Aside from nature, there are all sorts of other fun things to use YouTube for. For instance, my son learned all of the instruments in the orchestra over one hospital stay. We’d search for classical music concerts and then name the instruments. (If you’d like to introduce your child to classical music, I’d suggest you start here. These guys are hilarious.)

Crafts can provide a fun way to spend some time. They allow your child to use their fine motor skills, get creative, and still stay in bed (if that’s required).

Coloring is the easiest thing to do, and most nursing stations have crayons and coloring sheets available, just ask for them.

My son and I had fun making different paper airplanes (again, ask for some blank copy paper from the nursing station). We’d watch the instructions (thank you, YouTube) and then try it out on our own. You can see which plane goes the fastest, farthest, loops the best, etc.

Another option is to make finger puppets and then play out your child’s favorite fairy tales or stories. Don’t overthink this. One time I took a couple of non-latex gloves, cut off the fingertips, drew different smiles on them and then acted out Hansel and Gretel.

Of course, Pinterest would have a large offering of more creative options, but in the moment, the glove people worked out just fine (but make sure they don’t get swallowed).

Fun Toys
Toys from home can bring a lot of comfort to your child, as it will bring some continuity to what can be a very scary experience. Whether it’s a few favorite stuffed animals or games, bring a couple of toys with you.

If your child is older, or going to be in-patient for a longer period of time, consider some sort of building toy, like Duplos or Magna Tiles. We love the latter because they pack flat and can be wiped down with disinfectant when they take a tumble to the floor. These tiles can be a bit expensive, but if you watch for deals, you can get them discounted.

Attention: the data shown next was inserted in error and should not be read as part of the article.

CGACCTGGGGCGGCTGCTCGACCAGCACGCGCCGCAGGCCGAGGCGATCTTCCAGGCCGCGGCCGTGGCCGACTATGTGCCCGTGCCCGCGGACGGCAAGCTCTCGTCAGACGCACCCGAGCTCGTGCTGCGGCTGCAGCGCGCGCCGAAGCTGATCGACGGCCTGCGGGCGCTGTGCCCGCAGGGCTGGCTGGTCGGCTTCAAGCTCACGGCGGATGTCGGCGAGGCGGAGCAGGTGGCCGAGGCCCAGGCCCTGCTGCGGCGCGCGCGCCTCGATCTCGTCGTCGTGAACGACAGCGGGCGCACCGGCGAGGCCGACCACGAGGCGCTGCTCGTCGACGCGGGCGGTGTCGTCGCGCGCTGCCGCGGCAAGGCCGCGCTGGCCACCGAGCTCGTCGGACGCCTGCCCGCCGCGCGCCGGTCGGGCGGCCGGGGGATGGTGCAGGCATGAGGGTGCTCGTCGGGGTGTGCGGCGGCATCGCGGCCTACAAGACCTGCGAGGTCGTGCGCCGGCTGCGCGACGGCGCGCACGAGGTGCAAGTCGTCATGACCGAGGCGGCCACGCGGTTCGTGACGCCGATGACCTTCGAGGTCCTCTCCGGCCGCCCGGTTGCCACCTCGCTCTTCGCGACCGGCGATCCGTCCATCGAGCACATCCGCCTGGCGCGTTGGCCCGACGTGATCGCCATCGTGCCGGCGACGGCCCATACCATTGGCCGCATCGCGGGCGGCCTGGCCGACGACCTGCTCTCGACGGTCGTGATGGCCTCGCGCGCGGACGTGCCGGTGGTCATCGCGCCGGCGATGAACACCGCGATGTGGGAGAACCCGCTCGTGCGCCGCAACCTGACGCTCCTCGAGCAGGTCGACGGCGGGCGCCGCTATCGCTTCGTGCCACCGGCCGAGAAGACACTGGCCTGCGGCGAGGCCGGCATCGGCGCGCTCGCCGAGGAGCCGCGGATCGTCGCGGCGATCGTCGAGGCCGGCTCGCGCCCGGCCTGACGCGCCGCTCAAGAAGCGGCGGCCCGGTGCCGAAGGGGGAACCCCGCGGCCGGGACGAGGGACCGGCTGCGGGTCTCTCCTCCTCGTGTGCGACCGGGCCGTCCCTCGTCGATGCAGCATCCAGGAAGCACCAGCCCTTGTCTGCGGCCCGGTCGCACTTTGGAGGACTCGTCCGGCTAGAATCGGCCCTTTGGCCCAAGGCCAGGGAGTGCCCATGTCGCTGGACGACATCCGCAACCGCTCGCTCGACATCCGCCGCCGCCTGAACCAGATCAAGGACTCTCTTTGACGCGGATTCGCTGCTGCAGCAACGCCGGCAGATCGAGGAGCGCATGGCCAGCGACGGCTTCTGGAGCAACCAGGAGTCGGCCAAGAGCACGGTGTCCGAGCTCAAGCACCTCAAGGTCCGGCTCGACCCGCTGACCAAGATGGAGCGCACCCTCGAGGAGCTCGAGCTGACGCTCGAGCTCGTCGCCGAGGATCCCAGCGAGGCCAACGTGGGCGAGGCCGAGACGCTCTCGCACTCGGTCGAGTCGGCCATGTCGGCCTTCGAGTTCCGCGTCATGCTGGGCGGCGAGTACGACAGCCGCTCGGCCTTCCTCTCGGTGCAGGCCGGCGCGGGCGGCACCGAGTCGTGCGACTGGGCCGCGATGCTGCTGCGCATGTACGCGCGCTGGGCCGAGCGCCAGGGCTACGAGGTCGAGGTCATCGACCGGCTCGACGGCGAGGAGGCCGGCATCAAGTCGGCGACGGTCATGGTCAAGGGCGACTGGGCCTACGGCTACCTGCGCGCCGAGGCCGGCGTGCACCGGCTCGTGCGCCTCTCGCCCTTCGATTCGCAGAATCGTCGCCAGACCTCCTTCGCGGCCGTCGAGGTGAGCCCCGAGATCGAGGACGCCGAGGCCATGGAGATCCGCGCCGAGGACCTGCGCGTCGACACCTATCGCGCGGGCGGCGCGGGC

Remember that most hospitals have a play room that you can usually borrow toys from. So don’t feel like you have to pack something from home. The best part is that once your child is tired of that toy, the staff will pick it up and drop off a different one.

Hospital Resources
Ask your nurse or the floor social worker what other resources are available. Depending on the hospital, you may find any number of the below are offered:

  • Music Therapy
  • Therapy Dogs
  • Hospital Library
  • Children’s toy room

Children’s hospitals especially will have other resources to make your stay as positive as it can be.

These were our favorite ways to spend time in the hospital. What have you found to be the most helpful or comforting while spending time in-patient? Let us know in the comments.

This post written by and contributed to The FPIES Foundation by Zack Skrip. Between working for three different major pharmaceutical companies and being a parent of a child with a chronic illness, Zack knows that accurate healthcare information is vital. He’s a freelance medical copy and business writer, and you can email him at zack@zsmarketing.net

Friday, June 3, 2016

Helping Families Navigate the Emergency Room with a Rare Disease

FPIES Foundation Joins in #RareErChat on Twitter

The FPIES Foundation joined as the National Organization forRare Diseases (NORD) and Texas Children's Hospital hosted a Twitter Chat aimed at helping navigate emergency room visits with a Rare Disease.

NORD started the chat with some statistics that show rare diseases aren't that rare. They say 1 in 10 Americans are affected by some sort of rare disease. A rare disease is one that affects fewer than 200,000 Americans.